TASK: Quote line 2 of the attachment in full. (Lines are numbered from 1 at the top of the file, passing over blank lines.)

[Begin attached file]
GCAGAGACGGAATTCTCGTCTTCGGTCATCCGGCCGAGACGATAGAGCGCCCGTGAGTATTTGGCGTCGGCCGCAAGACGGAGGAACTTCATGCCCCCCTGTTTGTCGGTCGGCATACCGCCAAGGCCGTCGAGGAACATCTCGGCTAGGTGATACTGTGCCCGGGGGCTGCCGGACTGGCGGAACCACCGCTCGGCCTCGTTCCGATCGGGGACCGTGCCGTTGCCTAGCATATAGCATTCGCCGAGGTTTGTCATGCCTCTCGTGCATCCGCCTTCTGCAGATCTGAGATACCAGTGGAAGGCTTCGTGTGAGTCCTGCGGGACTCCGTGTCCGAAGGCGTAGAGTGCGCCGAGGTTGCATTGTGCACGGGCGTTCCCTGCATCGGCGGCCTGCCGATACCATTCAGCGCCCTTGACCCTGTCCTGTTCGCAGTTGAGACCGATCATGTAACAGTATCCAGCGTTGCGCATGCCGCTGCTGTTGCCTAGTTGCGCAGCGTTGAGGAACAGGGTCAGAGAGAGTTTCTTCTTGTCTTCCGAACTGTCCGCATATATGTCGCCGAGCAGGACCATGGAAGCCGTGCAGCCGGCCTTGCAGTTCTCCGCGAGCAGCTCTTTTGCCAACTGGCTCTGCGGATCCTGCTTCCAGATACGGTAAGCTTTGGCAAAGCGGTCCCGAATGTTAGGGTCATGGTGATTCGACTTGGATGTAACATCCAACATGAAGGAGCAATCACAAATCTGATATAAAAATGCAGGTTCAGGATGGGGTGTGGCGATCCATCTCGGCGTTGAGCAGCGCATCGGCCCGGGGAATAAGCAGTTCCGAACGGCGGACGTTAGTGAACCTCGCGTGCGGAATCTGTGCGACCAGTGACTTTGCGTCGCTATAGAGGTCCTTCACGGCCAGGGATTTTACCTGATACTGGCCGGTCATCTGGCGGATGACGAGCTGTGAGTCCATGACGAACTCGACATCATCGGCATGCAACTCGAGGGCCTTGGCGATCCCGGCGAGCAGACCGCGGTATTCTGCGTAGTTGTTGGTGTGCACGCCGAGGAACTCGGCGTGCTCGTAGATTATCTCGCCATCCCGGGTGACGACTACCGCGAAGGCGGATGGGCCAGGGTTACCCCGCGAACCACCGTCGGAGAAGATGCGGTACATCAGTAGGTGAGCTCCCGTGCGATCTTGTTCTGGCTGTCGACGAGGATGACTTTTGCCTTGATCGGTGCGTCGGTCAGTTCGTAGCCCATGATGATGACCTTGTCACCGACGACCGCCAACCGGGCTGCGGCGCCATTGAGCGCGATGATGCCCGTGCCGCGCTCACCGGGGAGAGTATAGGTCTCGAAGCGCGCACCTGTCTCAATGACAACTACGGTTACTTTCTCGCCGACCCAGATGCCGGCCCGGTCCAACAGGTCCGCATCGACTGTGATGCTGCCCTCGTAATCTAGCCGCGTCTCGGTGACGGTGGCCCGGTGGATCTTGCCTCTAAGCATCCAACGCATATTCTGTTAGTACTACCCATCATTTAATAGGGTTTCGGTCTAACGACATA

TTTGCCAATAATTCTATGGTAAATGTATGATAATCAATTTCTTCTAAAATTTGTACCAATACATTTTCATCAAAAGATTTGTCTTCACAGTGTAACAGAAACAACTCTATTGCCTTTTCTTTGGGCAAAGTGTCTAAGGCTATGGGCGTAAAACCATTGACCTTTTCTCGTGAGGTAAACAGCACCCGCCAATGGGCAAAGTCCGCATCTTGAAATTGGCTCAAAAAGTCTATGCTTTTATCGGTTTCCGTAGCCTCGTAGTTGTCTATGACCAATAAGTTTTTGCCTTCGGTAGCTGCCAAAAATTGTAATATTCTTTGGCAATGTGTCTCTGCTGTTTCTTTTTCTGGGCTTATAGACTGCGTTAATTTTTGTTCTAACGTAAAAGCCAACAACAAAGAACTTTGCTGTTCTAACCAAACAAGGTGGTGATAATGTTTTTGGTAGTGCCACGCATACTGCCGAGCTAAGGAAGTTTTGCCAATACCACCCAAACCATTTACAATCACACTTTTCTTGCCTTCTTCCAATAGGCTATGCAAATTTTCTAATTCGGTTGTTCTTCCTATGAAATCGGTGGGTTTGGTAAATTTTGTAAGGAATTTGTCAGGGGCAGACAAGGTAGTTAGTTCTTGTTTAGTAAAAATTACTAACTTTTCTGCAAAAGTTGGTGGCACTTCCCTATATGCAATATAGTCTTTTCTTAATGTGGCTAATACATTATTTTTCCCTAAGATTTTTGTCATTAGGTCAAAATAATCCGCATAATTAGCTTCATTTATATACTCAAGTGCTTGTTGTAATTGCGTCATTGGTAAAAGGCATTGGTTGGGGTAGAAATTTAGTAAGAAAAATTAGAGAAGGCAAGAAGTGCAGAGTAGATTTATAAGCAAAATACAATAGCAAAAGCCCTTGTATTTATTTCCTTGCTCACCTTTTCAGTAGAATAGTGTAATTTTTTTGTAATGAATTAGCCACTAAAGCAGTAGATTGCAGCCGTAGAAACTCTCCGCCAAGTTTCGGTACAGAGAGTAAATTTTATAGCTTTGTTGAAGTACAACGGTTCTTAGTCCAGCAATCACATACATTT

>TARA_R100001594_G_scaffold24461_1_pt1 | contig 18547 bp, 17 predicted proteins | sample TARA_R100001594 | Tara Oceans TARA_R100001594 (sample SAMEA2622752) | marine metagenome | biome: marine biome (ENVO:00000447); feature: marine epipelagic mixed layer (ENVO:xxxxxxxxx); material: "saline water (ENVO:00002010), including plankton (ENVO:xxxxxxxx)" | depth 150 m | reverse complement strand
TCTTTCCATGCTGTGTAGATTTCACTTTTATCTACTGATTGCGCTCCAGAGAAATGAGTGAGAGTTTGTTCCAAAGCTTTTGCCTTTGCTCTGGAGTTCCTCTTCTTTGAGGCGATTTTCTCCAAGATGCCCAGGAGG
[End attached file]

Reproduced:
TTTGCCAATAATTCTATGGTAAATGTATGATAATCAATTTCTTCTAAAATTTGTACCAATACATTTTCATCAAAAGATTTGTCTTCACAGTGTAACAGAAACAACTCTATTGCCTTTTCTTTGGGCAAAGTGTCTAAGGCTATGGGCGTAAAACCATTGACCTTTTCTCGTGAGGTAAACAGCACCCGCCAATGGGCAAAGTCCGCATCTTGAAATTGGCTCAAAAAGTCTATGCTTTTATCGGTTTCCGTAGCCTCGTAGTTGTCTATGACCAATAAGTTTTTGCCTTCGGTAGCTGCCAAAAATTGTAATATTCTTTGGCAATGTGTCTCTGCTGTTTCTTTTTCTGGGCTTATAGACTGCGTTAATTTTTGTTCTAACGTAAAAGCCAACAACAAAGAACTTTGCTGTTCTAACCAAACAAGGTGGTGATAATGTTTTTGGTAGTGCCACGCATACTGCCGAGCTAAGGAAGTTTTGCCAATACCACCCAAACCATTTACAATCACACTTTTCTTGCCTTCTTCCAATAGGCTATGCAAATTTTCTAATTCGGTTGTTCTTCCTATGAAATCGGTGGGTTTGGTAAATTTTGTAAGGAATTTGTCAGGGGCAGACAAGGTAGTTAGTTCTTGTTTAGTAAAAATTACTAACTTTTCTGCAAAAGTTGGTGGCACTTCCCTATATGCAATATAGTCTTTTCTTAATGTGGCTAATACATTATTTTTCCCTAAGATTTTTGTCATTAGGTCAAAATAATCCGCATAATTAGCTTCATTTATATACTCAAGTGCTTGTTGTAATTGCGTCATTGGTAAAAGGCATTGGTTGGGGTAGAAATTTAGTAAGAAAAATTAGAGAAGGCAAGAAGTGCAGAGTAGATTTATAAGCAAAATACAATAGCAAAAGCCCTTGTATTTATTTCCTTGCTCACCTTTTCAGTAGAATAGTGTAATTTTTTTGTAATGAATTAGCCACTAAAGCAGTAGATTGCAGCCGTAGAAACTCTCCGCCAAGTTTCGGTACAGAGAGTAAATTTTATAGCTTTGTTGAAGTACAACGGTTCTTAGTCCAGCAATCACATACATTT